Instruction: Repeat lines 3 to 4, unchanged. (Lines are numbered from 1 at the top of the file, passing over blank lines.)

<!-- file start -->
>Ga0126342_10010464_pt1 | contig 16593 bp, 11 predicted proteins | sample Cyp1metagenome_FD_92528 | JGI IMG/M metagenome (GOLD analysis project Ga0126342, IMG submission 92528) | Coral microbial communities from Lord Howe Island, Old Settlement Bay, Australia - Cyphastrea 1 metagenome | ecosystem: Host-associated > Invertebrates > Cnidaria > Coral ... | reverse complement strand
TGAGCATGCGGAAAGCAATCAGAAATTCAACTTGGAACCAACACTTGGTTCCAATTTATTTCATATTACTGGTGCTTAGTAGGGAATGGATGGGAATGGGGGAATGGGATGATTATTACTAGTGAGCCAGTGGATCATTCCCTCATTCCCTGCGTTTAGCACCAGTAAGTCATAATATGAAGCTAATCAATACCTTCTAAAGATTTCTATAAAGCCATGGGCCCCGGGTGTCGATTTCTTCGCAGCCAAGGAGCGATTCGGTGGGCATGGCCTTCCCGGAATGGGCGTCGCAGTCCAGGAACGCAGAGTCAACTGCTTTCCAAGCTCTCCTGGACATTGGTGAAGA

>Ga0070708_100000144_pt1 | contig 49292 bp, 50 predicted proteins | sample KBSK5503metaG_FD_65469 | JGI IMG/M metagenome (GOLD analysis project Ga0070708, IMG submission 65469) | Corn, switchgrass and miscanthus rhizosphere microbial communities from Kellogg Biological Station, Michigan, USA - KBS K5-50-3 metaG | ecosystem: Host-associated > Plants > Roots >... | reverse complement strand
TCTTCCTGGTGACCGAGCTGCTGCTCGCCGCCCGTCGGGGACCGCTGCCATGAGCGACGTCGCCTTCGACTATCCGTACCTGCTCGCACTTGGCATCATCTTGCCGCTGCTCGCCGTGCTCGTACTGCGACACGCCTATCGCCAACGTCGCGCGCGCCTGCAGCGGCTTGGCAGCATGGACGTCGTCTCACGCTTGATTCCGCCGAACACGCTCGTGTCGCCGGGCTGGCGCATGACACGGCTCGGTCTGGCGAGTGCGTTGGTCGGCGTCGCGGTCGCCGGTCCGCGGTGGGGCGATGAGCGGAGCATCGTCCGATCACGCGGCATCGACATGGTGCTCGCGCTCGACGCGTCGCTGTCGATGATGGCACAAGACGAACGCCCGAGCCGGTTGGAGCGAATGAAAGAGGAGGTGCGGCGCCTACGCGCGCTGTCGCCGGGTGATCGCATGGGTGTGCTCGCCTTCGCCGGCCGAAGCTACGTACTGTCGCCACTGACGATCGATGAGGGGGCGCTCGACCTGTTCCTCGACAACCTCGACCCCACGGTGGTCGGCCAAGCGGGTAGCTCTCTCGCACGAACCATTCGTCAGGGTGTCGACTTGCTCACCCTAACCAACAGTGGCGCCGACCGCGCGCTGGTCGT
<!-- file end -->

>Ga0070708_100000144_pt1 | contig 49292 bp, 50 predicted proteins | sample KBSK5503metaG_FD_65469 | JGI IMG/M metagenome (GOLD analysis project Ga0070708, IMG submission 65469) | Corn, switchgrass and miscanthus rhizosphere microbial communities from Kellogg Biological Station, Michigan, USA - KBS K5-50-3 metaG | ecosystem: Host-associated > Plants > Roots >... | reverse complement strand
TCTTCCTGGTGACCGAGCTGCTGCTCGCCGCCCGTCGGGGACCGCTGCCATGAGCGACGTCGCCTTCGACTATCCGTACCTGCTCGCACTTGGCATCATCTTGCCGCTGCTCGCCGTGCTCGTACTGCGACACGCCTATCGCCAACGTCGCGCGCGCCTGCAGCGGCTTGGCAGCATGGACGTCGTCTCACGCTTGATTCCGCCGAACACGCTCGTGTCGCCGGGCTGGCGCATGACACGGCTCGGTCTGGCGAGTGCGTTGGTCGGCGTCGCGGTCGCCGGTCCGCGGTGGGGCGATGAGCGGAGCATCGTCCGATCACGCGGCATCGACATGGTGCTCGCGCTCGACGCGTCGCTGTCGATGATGGCACAAGACGAACGCCCGAGCCGGTTGGAGCGAATGAAAGAGGAGGTGCGGCGCCTACGCGCGCTGTCGCCGGGTGATCGCATGGGTGTGCTCGCCTTCGCCGGCCGAAGCTACGTACTGTCGCCACTGACGATCGATGAGGGGGCGCTCGACCTGTTCCTCGACAACCTCGACCCCACGGTGGTCGGCCAAGCGGGTAGCTCTCTCGCACGAACCATTCGTCAGGGTGTCGACTTGCTCACCCTAACCAACAGTGGCGCCGACCGCGCGCTGGTCGT